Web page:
# How can we prove that any integral in the set of non-elementary integrals cannot be expressed in the form of elementary functions?

We know that the derivative of some non-elementary functions can be expressed in elementary functions. For example $$\frac{d}{dx} Si(x)= \frac{\sin(x)}{x}$$

So similarly are there any non-elementary functions whose integrals can be expressed in elementary functions?

If not then how can we prove that any integral in the set of non-elementary integrals cannot be expressed in the form of elementary functions?

The derivative of an elementary function is an elementary function: the standard Calculus 1 differentiation methods can be used to find this derivative. So an antiderivative of a non-elementary function can't be elementary.

EDIT: More formally, by definition an elementary function is obtained from complex constants and the variable $$x$$ by a finite number of steps of the following forms:

1. If $$f_1$$ and $$f_2$$ are elementary functions, then $$f_1 + f_2$$, $$f_1 f_2$$ and (if $$f_2 \ne 0$$) $$f_1/f_2$$ are elementary.
2. If $$P$$ is a non-constant polynomial whose coefficients are elementary functions, then a function $$f$$ such that $$P(f) = 0$$ is an elementary function.
3. If $$g$$ is an elementary function, then a function $$f$$ such that $$f' = g' f$$ or $$f' = g'/g$$ is elementary (this is how $$e^g$$ and $$\log g$$ are elementary).

To prove that the derivative of an elementary function, you can use induction on the number of these steps. In the induction step, suppose the result is true for elementary functions obtained in at most $$n$$ steps. If $$f$$ can be obtained in $$n+1$$ steps, the last being $$f = f_1 + f_2$$ where $$f_1$$ and $$f_2$$ each require at most $$n$$ steps, then $$f' = f_1' + f_2'$$ where $$f_1'$$ and $$f_2'$$ are elementary, and therefore $$f'$$ is elementary. Similarly for the other possibilities for the last step.

• Okay then how can we prove the derivative of an elementary function is always an elementary function?
– user604496
Mar 27, 2019 at 18:26
• @TheGreatDuck, before anything else, what would you say about the function $\frac{x+\sqrt{x^2}}{2x}$? Mar 28, 2019 at 2:46
• The Heaviside step function is elementary, according to (2), as it satisfies $f^2 - f = 0$. Mar 28, 2019 at 3:01
• @RobertIsrael: So then, any $\{0,1\}$-valued function is elementary? Even, say, the indicator function of a non-measurable set? That seems peculiar. Mar 28, 2019 at 4:07
• Actually I think I have to take that back. The proper setting for differential algebra is a differential field, i.e. a field equipped with a derivation. The problem with the Heaviside function is not with its derivative (you can define that as $0$), but that it can't be a member of a field: it is not $0$, but you can't divide by it. Mar 28, 2019 at 4:45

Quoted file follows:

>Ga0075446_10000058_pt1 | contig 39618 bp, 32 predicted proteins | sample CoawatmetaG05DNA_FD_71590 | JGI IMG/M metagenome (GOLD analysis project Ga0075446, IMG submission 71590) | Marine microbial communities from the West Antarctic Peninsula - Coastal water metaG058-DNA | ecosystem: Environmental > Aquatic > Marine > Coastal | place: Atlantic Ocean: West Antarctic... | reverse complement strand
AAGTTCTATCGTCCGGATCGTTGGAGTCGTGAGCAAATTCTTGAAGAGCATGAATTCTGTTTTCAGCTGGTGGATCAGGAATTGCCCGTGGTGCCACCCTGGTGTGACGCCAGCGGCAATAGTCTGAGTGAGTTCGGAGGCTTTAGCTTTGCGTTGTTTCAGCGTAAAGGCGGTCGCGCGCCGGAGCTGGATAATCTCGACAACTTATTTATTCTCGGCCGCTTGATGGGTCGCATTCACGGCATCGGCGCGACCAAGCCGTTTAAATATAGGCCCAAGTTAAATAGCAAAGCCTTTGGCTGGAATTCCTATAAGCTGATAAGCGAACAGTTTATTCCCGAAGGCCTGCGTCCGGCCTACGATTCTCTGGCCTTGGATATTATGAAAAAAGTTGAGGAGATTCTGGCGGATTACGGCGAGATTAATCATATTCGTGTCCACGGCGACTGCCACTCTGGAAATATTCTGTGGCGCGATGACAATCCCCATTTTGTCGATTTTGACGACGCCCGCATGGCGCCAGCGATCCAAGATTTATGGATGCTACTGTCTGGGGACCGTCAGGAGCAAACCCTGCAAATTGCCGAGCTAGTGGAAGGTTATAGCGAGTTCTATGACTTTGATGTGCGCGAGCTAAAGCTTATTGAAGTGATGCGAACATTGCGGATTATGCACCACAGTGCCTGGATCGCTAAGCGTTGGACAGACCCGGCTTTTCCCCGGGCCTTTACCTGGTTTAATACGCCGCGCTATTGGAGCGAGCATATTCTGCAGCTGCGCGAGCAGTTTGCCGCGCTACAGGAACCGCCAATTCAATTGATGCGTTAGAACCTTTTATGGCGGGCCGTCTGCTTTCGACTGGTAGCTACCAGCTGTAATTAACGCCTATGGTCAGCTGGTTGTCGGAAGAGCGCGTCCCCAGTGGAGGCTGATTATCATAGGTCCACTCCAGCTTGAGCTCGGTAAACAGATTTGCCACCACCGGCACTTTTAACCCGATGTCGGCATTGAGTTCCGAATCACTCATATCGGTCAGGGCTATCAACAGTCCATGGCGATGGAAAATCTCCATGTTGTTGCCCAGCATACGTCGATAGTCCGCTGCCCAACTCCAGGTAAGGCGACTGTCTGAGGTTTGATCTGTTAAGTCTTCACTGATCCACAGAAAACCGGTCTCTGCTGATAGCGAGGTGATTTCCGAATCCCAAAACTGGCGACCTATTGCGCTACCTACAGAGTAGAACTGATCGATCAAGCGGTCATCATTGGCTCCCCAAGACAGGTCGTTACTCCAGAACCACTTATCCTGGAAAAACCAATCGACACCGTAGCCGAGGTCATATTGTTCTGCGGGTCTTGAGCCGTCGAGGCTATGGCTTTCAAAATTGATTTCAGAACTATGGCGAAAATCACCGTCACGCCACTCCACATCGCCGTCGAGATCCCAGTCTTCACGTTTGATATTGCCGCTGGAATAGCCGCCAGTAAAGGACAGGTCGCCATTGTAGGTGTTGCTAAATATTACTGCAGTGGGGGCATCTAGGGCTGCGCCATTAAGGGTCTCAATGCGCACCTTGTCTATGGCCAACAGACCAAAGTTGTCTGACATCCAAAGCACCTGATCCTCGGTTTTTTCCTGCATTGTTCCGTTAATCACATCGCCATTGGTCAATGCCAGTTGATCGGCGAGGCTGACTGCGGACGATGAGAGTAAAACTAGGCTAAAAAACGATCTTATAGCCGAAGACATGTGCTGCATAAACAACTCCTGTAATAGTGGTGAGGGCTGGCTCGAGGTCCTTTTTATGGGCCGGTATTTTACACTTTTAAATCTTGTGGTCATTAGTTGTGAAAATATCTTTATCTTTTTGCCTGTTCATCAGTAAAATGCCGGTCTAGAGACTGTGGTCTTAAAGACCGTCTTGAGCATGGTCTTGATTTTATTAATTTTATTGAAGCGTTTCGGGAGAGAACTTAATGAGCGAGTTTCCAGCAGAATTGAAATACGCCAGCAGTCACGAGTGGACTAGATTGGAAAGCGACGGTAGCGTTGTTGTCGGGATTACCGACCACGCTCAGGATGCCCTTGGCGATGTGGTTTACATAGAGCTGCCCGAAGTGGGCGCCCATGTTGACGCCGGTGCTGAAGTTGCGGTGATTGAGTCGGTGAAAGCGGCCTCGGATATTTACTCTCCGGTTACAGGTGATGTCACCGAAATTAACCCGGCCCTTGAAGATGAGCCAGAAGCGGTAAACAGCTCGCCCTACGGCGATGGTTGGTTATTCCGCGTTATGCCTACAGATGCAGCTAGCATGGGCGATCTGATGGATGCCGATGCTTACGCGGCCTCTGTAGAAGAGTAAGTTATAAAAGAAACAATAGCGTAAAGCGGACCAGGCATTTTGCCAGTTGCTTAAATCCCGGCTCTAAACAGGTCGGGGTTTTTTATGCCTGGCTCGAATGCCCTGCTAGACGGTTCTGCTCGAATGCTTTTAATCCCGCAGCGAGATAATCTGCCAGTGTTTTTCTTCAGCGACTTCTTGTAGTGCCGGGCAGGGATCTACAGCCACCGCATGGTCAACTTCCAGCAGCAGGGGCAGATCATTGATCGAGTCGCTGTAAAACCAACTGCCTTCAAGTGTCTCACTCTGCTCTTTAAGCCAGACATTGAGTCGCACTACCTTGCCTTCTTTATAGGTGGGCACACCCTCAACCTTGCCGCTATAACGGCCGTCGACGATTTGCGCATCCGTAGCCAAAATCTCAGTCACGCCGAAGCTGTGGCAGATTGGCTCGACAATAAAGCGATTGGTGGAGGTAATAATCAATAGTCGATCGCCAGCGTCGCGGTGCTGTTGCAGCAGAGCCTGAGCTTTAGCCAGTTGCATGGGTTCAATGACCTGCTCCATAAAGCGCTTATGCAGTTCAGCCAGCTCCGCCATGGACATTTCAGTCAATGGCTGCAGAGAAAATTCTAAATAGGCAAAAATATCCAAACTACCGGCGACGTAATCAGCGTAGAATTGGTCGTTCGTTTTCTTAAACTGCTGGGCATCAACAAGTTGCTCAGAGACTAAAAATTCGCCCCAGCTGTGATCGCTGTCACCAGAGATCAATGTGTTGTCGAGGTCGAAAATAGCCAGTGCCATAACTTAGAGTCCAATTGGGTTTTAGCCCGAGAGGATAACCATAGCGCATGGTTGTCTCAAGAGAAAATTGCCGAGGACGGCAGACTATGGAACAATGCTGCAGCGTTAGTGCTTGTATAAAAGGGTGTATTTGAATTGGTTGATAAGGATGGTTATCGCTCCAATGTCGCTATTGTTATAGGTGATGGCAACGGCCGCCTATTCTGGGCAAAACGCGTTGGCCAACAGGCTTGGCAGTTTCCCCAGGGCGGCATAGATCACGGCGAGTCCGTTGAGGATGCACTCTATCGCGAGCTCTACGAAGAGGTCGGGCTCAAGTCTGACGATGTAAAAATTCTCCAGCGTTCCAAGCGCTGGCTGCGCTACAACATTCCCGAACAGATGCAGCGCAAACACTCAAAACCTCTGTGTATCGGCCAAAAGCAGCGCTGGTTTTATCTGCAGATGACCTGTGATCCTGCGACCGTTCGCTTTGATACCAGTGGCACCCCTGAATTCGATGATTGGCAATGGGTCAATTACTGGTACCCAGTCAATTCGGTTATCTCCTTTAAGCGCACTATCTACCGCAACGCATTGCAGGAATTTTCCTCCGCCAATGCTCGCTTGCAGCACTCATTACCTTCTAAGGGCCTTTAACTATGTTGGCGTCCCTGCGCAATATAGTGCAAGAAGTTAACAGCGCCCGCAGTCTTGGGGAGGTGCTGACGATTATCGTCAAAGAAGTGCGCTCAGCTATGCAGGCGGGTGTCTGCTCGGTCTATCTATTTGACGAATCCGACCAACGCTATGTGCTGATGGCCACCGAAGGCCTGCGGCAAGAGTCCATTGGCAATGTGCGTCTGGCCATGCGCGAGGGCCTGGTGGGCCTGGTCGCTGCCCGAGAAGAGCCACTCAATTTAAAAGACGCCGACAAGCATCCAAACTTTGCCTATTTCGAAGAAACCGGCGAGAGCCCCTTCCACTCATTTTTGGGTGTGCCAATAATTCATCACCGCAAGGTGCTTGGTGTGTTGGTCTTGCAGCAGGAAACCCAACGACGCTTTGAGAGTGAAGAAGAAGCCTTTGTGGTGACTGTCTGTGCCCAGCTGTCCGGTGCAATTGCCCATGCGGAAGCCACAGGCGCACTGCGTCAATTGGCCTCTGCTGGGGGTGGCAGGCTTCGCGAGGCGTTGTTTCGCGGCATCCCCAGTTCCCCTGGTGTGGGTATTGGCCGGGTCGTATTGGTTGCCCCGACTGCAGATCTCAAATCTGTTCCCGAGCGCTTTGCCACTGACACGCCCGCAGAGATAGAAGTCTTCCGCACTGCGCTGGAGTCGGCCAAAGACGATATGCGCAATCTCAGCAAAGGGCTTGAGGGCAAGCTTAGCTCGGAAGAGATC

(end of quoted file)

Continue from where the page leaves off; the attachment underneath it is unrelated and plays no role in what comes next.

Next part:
No, the derivative of an elementary function is elementary; some integrals were defined specifically as the antiderivative of certain functions because that function otherwise would have no closed-form antiderivative.

An anti-derivative of a non-elementary function cannot be an elementary function.

Yes, and I can provide a simple counter-example.

Let $$f(x)$$ be piece-wise defined such that $$f(x) = x^2$$ for $$x \neq 0$$ and such that $$f(0) = 300$$.

This is not an elementary function. However its integral is $$F(x) = \frac {1}{3}x^3 + c$$ which is elementary.

For a slightly more "non-elementary" example just make $$f(x) = -500$$ whenever $$x$$ is an integer multiple of $$n = 0.0001$$. Feel free to keep decreasing $$n$$ to make the function messier and messier.

However, if you want a continuous non-elementary $$f$$ then no. If $$f$$ is continuous then by one of the fundamental theorems of calculus $$F'(x) = f(x)$$ and the derivative of an elementary function is an elementary function. Furthermore, if you want that $$f$$ is an integral of some other $$h$$ then it follows that $$f$$ is continuous as the integral of any real valued function defined everywhere is a continuous function. So this will only work with discontinuous $$f$$'s that are not integrals of other functions.

In short the set of derivatives of elementary functions $$\neq$$ the set of anti-integrals of elementary functions.

• Why is a piecewise function with elementary cases not elementary? Mar 28, 2019 at 1:20
• I am talking about your second sentence. You give a quadratic function with a hole and say that it is nonelementary. Mar 28, 2019 at 1:43
• "Elementary has imo always been a subjective concept." - in this regard at least, we are in agreement. Mar 28, 2019 at 1:55